During the penalty phase counsel effectively introduced evidence of appellant's past psychiatric treatment through the testimony of his wife. One psychiatrist was called, but appellant now complains that the interrogation of the psychiatrist was faulty. Appellant says counsel should have focused the examination toward a psychiatric evaluation by the doctor. This was a matter of judgment, and we cannot fault the attorney for presenting evidence in "lay language" through the wife's testimony instead of "doctor language" through the doctor's testimony.
Defense counsel, during the penalty phase, introduced into evidence the written report of Committee Finding Incompetency and a petition for involuntary hospitalization and hospitalization certificate containing a diagnosis in each instance. By following this tactic, the attorney gave the jury the opportunity of reading a written exhibit instead of attempting to remember technical oral testimony.
The trial court properly instructed the jury that "the capacity of the defendant to appreciate the criminality of his conduct or to conform his conduct to the requirements of law was substantially impaired" was a mitigating factor. Also, before sentencing appellant, the trial judge considered three psychiatric reports which had been prepared on the question of appellant's competency to stand trial. Appellant's counsel, in closing argument, stressed this mitigating factor. In our opinion he handled this problem as a professional advocate and should not be faulted.
A conviction is presumed to be valid. Therefore, when ineffective assistance of counsel is asserted, the burden is on the person seeking collateral relief to specifically allege and establish the grounds for relief and to establish whether these grounds resulted in prejudice to that person. Meeks v. State, 382 So. 2d 673, 675 (Fla. 1980). The appellant has failed to carry this burden.
Applying the standards set forth in Knight v. State, 394 So. 2d 997 (Fla. 1981), we find that the trial attorney has provided reasonably effective assistance of counsel to Foster.
Appellant claims that the motion for post-conviction relief should be granted because this Court allegedly reviewed material, in connection with the appeal, which was unknown to appellant. This is not a ground which is contemplated as proper for post-conviction motion. Florida Rule of Criminal Procedure 3.850 authorizes the use of this procedure by a prisoner claiming the right to be released on the ground that the judgment was entered or that sentence was imposed in violation of the constitution or laws of the United States or of the state of Florida, or that the court was without jurisdiction to enter such judgment or to impose such sentence, or that the sentence was in excess of the maximum authorized by law, or that his plea was given involuntarily, or the judgment or sentence is otherwise subject to collateral attack. In other words, the motion to vacate under Florida Rule of Criminal Procedure 3.850 must be directed to the judgment and sentence of the trial court. Under no interpretation of this rule can any action of the Florida Supreme Court be reviewed. Furthermore, treating the claim as a petition for writ of habeas corpus, this issue was settled in Brown v. Wainwright, 392 So. 2d 1327 (Fla. 1981).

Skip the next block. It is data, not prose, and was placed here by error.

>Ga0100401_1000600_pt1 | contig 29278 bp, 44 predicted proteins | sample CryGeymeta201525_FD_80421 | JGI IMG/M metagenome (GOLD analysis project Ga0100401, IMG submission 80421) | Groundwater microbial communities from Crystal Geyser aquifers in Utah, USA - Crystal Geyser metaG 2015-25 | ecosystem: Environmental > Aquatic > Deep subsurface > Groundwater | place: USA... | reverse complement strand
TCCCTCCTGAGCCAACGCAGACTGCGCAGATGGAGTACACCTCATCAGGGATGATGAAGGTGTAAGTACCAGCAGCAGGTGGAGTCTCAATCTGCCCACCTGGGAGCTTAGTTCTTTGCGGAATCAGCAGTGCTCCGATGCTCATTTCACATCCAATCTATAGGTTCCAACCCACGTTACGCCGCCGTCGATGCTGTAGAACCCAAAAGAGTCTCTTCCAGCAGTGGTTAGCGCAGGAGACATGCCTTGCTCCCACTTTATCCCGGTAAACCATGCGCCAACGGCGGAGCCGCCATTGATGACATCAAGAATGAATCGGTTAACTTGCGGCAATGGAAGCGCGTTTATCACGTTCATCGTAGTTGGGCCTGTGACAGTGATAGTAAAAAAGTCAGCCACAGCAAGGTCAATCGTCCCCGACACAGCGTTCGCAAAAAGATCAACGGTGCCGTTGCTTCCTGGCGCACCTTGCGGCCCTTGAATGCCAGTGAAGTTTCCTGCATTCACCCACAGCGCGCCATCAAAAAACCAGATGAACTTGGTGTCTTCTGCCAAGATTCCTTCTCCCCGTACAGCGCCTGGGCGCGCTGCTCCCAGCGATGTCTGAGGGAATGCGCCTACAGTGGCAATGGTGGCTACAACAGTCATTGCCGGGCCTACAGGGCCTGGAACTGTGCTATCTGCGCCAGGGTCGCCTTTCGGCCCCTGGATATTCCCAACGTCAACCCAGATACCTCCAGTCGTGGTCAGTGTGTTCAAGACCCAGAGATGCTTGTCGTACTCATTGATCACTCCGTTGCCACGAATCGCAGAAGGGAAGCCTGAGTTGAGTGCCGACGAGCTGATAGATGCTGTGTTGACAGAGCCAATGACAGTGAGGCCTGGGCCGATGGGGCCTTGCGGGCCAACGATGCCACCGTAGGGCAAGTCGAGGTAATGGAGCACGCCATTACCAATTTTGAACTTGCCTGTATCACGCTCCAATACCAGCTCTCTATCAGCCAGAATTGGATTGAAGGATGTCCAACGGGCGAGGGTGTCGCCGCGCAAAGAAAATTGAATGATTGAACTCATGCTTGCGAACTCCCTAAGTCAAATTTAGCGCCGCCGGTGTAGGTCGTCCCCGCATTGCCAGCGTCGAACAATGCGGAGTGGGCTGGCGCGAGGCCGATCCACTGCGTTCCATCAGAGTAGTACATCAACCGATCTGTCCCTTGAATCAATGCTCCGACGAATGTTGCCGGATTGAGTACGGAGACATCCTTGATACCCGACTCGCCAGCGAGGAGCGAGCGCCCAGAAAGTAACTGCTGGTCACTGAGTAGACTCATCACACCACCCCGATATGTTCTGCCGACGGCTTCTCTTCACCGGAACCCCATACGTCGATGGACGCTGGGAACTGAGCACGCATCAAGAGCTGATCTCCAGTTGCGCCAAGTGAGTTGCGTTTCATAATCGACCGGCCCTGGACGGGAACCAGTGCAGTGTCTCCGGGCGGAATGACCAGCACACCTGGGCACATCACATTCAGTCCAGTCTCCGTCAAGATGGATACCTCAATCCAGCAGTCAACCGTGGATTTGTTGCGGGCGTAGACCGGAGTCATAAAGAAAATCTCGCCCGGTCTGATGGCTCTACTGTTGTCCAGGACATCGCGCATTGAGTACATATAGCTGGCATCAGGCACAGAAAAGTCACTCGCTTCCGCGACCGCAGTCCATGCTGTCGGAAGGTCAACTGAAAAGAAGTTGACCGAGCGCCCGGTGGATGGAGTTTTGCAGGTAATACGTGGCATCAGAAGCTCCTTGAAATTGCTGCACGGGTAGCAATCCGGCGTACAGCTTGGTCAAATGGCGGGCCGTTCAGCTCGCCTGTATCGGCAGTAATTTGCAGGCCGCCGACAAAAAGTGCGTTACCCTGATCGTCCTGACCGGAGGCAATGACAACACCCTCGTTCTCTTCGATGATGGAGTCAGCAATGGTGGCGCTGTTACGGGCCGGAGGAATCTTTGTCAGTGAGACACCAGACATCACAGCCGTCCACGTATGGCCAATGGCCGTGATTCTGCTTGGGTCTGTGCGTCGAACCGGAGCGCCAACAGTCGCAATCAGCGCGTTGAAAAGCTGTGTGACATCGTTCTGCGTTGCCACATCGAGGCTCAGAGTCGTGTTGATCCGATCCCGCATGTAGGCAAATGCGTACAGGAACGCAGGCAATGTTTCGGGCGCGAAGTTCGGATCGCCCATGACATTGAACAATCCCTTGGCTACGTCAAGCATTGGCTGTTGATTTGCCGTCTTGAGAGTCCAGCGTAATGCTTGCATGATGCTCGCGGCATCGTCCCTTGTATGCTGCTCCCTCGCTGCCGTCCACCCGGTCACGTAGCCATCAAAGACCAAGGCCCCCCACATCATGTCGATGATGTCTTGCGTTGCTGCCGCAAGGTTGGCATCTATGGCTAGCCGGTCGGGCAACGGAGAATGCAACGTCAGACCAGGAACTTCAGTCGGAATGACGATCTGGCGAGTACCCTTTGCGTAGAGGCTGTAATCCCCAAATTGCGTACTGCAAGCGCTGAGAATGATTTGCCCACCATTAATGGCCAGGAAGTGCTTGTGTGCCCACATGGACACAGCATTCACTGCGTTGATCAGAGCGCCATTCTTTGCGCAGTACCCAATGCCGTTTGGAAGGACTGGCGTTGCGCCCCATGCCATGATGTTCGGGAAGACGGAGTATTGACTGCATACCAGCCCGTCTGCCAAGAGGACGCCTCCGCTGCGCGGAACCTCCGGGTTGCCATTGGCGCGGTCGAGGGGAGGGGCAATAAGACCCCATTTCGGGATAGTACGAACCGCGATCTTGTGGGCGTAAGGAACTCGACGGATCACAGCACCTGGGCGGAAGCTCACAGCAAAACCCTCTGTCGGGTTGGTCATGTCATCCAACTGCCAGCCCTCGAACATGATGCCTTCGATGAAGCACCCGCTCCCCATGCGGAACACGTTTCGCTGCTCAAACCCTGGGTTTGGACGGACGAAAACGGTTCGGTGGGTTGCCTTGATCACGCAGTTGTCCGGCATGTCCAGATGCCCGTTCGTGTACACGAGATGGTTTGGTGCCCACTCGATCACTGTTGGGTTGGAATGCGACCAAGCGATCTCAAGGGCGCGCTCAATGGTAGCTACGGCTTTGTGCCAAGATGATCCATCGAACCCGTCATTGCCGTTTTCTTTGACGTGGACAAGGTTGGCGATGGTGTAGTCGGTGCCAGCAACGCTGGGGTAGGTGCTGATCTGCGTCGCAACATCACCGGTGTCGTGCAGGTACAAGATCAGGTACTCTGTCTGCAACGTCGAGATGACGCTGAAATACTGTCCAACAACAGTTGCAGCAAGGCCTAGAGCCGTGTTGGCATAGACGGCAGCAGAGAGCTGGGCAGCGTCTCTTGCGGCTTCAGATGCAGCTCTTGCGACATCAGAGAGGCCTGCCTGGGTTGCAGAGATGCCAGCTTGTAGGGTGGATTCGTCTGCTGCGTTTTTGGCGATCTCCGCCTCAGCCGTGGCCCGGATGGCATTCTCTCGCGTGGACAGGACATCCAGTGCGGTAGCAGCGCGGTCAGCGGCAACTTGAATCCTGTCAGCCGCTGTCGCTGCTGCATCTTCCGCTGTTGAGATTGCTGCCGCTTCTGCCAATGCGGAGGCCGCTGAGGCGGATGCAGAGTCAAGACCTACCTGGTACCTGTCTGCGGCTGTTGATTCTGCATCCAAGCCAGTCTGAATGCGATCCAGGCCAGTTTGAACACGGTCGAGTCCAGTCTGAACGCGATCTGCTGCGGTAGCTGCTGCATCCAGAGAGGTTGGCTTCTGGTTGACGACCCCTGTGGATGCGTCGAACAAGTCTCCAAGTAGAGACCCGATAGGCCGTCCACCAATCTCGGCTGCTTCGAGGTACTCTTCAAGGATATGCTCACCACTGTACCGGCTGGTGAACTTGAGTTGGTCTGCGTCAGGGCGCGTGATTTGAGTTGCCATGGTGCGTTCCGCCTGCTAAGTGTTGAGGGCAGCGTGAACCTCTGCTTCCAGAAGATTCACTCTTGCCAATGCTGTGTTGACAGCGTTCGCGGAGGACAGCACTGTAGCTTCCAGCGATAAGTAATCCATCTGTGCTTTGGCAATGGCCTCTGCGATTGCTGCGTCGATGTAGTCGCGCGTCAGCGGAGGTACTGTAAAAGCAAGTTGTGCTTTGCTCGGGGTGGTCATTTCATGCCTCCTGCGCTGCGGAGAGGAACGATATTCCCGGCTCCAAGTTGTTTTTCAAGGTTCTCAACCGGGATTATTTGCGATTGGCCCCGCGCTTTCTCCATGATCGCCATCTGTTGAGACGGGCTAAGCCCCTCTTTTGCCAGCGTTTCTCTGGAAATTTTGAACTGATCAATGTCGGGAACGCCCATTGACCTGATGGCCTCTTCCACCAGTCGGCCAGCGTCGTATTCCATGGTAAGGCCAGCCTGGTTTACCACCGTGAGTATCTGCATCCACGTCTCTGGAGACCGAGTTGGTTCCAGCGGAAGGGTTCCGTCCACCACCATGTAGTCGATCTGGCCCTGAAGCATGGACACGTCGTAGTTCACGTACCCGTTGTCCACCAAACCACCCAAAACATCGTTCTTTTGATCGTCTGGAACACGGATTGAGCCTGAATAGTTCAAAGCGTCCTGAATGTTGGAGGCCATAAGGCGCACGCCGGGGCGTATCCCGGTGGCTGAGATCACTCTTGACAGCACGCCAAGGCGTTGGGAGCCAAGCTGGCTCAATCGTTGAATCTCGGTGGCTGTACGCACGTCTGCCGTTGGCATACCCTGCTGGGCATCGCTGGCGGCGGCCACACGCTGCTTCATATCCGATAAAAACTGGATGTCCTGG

The appellant has presented other issues which were raised on direct appeal, or could have been raised on direct appeal. It is well settled that issues raised and disposed of on direct appeal, as well as those issues which could have and should have been raised on direct appeal, are not the proper subject matter for a post-conviction motion. Witt v. State, 387 So. 2d 922 (Fla.) cert. denied, ___ U.S. ___, 101 S. Ct. 796, 66 L. Ed. 2d 612 (1980); Spinkelink v. State, 350 So. 2d 85 (Fla.) cert. denied, 434 U.S. 960, 98 S. Ct. 492, 54 L. Ed. 2d 320 (1977); State v. Matera, 266 So. 2d 661 (Fla. 1972).
*5 We therefore affirm the order of the trial judge denying the motion for post-conviction relief and deny appellant's motion for stay of execution.
No petition for rehearing will be entertained.
It is so ordered.
SUNDBERG, C.J., and BOYD, OVERTON and ALDERMAN, JJ., concur.
McDonald, J., dissents with an opinion.
ENGLAND, J., dissents.
McDONALD, Justice, dissenting.
I would grant a stay of execution and direct the trial judge to afford the defendant an opportunity to present evidence that the jury and the trial judge were insufficiently apprised of the "mental mitigating factors" set forth in section 921.141(6).[*]
In State v. Dixon, 283 So. 2d 1, 10 (Fla. 1973), we stated that[m]ental disturbance which interferes with but does not obviate the defendant's knowledge of right and wrong may also be considered as a mitigating circumstance. Like subsection (b), this circumstance is provided to protect that person who, while legally answerable for his actions, may be deserving of some mitigation of sentence because of his mental state.
This distinction is fine, but one goes to the guilt while the other may affect the sentence. While I am satisfied that the record clearly demonstrates that there was no error in the handling of the guilt phase of Foster's trial, when it comes to the sentencing phase, the picture becomes sufficiently blurred to require an evidentiary hearing under the formula set forth in Meeks v. State, 382 So. 2d 673 (Fla. 1980), as modified by Knight v. State, 394 So. 2d 997 (Fla. 1981).NOTES
[*] The legislature has provided three "mental mitigating factors" in § 921.141(6).
(b) The capital felony was committed while the defendant was under the influence of extreme mental or emotional disturbance.
(e) The defendant acted under extreme duress or under the substantial domination of another person.
(f) The capacity of the defendant to appreciate the criminality of his conduct or to conform his conduct to the requirements of law was substantially impaired.